This lesson can be used separately or as part of a series of lesson on Chaucer's Canterbury Tales. In this lesson students use connotation and denotation to identify the deeper meanings in the text. They will understand that often Chaucer's descriptions of a character suggest something more than just what the character looks like. They will work in groups to identify the irony in a character listed in the Prologue.
I had assigned "The Wife of Bath" for homework, and most of the students read her section because it was short, and fairly easy to understand, or so they thought.
I know that the students have an understanding of her physical description and personality, but now I want them to think about the connotations of certain words and how those words can clues students in more deeply as to a characters experience and motivations. This is critical reading and the central questions here are: "What experience does this character have? What does this character want?"
The students understand that The Wife of Bath is an older woman who weaves cloth, who has traveled on other pilgrimages, and has been married five times over. They mention that:
The remedies of love she knew, perchance,
For of that art she'd learned the old, old dance.
I ask them what those two lines might mean, and they think it means she is heartsick a lot, that she wears her heart on her sleeve.
I point out the phrase "remedies of love" and ask them where might a woman go when she is having female troubles. The kids think pregnancy like a mid-wife. "What if it's burning when the woman pees?" I ask. Oooooo, they start to get it. "What are some other remedies a woman might now with regard to love?" "Abortion." someone says. "Sickness during pregnancy." says another.
Suddenly those two likes have a very different meaning. "How did you get that out of those two lines?" a student asks.
"When do we use the verb 'remedy'?" I ask. "When you get sick." someone says. "So what are the illnesses people get when they are in love." I ask. "Could it also be heartsickness?" someone else asks. And I agree that it could mean that. We get side-tracked with a discussion about women's health and the dangers of pregnancy and childbirth and the fact that women really had few options back then.
The point I am trying to make with students here is that Katy Perry and Miley Cyrus didn't invent sex, nor did the internet. That hundreds of years ago, people, women mainly, were concerned about the physical consequences of love in very real, down to earth ways.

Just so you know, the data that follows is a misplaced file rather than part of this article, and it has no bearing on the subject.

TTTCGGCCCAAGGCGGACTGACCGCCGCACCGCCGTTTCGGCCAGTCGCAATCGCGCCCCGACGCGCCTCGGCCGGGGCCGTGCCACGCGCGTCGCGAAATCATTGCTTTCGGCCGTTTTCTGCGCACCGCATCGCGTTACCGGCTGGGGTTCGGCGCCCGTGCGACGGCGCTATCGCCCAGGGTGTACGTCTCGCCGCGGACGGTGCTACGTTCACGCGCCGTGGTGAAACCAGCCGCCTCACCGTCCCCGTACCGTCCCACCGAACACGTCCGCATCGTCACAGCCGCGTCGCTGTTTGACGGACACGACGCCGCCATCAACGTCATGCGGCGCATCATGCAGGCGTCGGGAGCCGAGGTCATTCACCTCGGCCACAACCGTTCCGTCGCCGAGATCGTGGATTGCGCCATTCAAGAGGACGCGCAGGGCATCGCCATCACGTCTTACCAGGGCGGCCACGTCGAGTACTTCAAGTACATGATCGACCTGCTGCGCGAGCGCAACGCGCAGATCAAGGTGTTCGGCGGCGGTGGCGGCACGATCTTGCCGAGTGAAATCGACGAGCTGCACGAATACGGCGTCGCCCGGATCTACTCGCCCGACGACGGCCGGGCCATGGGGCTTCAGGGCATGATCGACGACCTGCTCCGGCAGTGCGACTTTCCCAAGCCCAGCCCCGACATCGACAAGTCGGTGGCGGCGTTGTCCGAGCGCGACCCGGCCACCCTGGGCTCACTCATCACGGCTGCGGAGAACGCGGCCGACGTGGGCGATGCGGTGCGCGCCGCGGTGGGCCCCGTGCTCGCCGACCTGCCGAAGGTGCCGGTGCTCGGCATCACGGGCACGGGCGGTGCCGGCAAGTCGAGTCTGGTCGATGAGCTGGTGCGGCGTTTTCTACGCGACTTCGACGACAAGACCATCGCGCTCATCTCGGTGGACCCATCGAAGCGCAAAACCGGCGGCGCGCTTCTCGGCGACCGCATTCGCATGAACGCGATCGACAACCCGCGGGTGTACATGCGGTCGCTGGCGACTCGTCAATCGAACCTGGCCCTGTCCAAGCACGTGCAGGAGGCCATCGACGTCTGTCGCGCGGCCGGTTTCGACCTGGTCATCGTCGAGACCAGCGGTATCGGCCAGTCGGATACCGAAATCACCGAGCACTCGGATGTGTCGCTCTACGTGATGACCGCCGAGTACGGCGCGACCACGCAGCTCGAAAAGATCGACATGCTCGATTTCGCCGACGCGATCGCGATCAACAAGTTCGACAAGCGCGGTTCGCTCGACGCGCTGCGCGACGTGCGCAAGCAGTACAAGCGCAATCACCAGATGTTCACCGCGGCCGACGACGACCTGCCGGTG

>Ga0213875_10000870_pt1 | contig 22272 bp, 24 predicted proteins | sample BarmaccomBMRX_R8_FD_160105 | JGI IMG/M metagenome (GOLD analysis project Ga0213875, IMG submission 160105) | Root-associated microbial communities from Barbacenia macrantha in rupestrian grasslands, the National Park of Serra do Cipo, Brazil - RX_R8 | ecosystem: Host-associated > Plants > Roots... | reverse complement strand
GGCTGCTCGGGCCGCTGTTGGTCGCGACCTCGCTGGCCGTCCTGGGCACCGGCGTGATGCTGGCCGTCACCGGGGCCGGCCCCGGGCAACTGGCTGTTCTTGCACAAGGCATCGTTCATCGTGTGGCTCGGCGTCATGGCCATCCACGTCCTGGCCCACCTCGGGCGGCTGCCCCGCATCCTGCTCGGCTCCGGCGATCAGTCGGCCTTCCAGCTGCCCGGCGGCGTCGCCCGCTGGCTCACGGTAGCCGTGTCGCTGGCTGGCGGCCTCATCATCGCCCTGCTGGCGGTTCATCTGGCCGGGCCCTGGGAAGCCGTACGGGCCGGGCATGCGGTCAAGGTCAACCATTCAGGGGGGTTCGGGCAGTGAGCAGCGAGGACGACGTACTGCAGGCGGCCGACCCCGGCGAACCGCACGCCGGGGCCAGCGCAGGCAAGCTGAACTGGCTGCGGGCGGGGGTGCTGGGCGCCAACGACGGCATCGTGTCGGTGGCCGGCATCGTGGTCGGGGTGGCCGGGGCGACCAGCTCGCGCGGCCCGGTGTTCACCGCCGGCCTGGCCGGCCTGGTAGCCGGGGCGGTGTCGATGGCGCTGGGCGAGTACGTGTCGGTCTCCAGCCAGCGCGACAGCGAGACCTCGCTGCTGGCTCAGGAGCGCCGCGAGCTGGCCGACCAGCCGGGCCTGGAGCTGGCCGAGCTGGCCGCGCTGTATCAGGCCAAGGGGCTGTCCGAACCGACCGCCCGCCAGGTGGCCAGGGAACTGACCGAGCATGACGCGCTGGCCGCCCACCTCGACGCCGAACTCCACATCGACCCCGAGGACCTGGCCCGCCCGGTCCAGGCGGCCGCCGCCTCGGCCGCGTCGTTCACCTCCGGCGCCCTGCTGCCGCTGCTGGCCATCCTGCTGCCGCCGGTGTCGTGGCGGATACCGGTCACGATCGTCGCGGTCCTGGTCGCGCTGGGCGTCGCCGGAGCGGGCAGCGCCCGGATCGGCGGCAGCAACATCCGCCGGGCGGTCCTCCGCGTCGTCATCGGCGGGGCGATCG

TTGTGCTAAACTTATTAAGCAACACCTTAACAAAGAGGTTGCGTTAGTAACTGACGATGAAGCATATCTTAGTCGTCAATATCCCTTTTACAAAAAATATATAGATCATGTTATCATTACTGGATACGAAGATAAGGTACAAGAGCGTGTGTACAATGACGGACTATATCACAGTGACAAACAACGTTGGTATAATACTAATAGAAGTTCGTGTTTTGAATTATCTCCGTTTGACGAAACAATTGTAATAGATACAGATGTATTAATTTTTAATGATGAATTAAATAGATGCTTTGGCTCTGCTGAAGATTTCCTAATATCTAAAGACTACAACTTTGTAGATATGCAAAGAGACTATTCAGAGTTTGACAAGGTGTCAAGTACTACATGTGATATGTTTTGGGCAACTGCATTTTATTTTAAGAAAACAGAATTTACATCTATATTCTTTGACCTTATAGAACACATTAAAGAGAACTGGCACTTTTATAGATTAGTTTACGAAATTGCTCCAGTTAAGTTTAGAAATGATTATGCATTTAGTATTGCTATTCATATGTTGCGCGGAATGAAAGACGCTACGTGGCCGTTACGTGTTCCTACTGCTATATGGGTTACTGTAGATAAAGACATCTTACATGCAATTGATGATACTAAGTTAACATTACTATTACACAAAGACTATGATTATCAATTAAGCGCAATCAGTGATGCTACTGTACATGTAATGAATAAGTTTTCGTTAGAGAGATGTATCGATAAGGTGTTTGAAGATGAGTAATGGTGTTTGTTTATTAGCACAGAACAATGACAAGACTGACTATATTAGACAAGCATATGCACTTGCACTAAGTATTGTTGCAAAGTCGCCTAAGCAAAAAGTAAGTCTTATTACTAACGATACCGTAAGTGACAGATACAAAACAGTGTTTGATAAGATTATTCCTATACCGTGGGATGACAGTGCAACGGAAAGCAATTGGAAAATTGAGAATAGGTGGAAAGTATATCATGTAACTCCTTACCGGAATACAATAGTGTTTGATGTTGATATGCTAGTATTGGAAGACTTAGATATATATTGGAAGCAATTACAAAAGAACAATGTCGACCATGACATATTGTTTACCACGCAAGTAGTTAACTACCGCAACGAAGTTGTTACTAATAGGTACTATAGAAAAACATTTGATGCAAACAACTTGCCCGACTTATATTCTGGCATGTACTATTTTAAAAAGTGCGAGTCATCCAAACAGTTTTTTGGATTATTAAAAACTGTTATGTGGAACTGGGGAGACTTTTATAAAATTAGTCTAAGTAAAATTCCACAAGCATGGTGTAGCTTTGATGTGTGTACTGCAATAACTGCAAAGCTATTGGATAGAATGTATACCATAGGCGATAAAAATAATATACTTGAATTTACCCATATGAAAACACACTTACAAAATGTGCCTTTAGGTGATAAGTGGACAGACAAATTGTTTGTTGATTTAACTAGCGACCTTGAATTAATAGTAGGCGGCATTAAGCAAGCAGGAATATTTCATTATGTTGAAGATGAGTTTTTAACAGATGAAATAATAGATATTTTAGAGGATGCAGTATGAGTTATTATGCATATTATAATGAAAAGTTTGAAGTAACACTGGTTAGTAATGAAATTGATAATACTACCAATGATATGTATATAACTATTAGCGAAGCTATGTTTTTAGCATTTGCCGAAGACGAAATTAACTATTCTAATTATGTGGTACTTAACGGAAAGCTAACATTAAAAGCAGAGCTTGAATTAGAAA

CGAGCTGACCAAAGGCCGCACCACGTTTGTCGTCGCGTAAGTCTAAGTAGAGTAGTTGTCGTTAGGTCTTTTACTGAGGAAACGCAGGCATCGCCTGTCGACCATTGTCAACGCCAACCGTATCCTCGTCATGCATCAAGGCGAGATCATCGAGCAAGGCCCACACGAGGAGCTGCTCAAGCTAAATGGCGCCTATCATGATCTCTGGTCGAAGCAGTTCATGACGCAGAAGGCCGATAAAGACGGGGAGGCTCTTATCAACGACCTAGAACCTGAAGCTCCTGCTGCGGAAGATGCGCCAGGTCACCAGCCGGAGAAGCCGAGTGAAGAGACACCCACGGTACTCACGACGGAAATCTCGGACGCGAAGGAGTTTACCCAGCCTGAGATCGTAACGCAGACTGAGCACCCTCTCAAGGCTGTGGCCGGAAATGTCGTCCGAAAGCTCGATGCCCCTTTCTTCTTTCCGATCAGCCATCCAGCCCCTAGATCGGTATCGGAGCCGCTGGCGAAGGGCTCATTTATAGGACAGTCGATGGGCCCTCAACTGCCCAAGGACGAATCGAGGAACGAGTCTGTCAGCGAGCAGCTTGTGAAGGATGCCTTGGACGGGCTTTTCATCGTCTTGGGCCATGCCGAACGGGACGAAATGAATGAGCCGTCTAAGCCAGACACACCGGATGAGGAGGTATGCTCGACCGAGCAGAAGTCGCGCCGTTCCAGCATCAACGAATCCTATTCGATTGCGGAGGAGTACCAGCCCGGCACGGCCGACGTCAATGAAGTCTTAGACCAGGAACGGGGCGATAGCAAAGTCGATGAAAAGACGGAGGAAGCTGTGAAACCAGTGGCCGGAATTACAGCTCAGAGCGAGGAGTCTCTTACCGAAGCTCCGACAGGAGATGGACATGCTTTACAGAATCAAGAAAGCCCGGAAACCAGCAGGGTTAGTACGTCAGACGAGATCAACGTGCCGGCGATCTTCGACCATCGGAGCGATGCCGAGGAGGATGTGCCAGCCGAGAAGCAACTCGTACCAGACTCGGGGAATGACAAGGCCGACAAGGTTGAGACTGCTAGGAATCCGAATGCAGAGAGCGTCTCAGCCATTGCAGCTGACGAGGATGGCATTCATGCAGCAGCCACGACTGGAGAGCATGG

Someone mentions that the last line could suggest that The Wife of Bath could have experience with STI's and abortion too, and I don't disagree with that.
This process of questioning and explication leads students toward a deeper reading of a text. I'm training them not to take the words at face value but to question certain words that leave matters ambiguous or uncertain.
I mention that we will come back to The Wife of Bath again, and that here description in many ways foreshadows her story.
But on to The Summoner!
I have to say after The Wife of Bath, the Summoner might be my favorite character in the Prologue. He's as repulsive in looks as he is in actions.
I have a student read the entire description of the Summoner and then I ask students what they think of him. Immediately they don't like him. "He's a drunk"; "He lies" "He's a rapist". Someone mentions that he eats disgusting foods. There is a small lull in opinions, and then one of the kids says with perfect timing, "He's a prick." And I can't help myself. "Why, yes, C---. Yes he is." The kids look at me like I've lost it. "I mean really," I say. "Chaucer has gone out of his way to describe this character as looking like a giant phallus." There is shock now, and snickers. Did the teacher really just say that word? I ask C--- why he thinks the Summoner is a 'prick'. "Because, he lies, and he cheats, he doesn't take care of himself, and he's a disgusting person." Then I have them go back and re-read the description, and they get it, Chaucer has described a character who looks surprisingly like a phallus.
I want students to make a connection that in Chaucer physical traits quite often belie character traits and that to understand the character means reading connotatively.
The students start to clue in on Chaucer's bawdiness and the fact that he is writing about people in a way that makes them snicker.
But why is he doing this? I ask them. I bring them back to the Great Chain of Being and the idea that Chaucer is reinforcing that who you are has some bearing in the way you look and act. I remind them that Chaucer is being satirical, but not very, and that to some extent, medieval writers connected sens with resemblance.
This segways nicely to the next activity where I have students, working in small groups, look at a character.
Now that the students have looked at four diverse characters in The Prologue, I put them into groups of two and three and give them the handout. I have them look for characters with lengthy descriptions like "The Miller", "The Pardoner" and "The Cook".
They filled out the handout identify the character, the character's class, physical appearance, what other pilgrim's think of them, and what they think of the other pilgrims. By following this process I expect them to "unpack" the character, and be able to better see the character's irony.
The students really enjoyed doing this activity and very few of them wanted help.
Most of them were able to identify what was ironic about the character.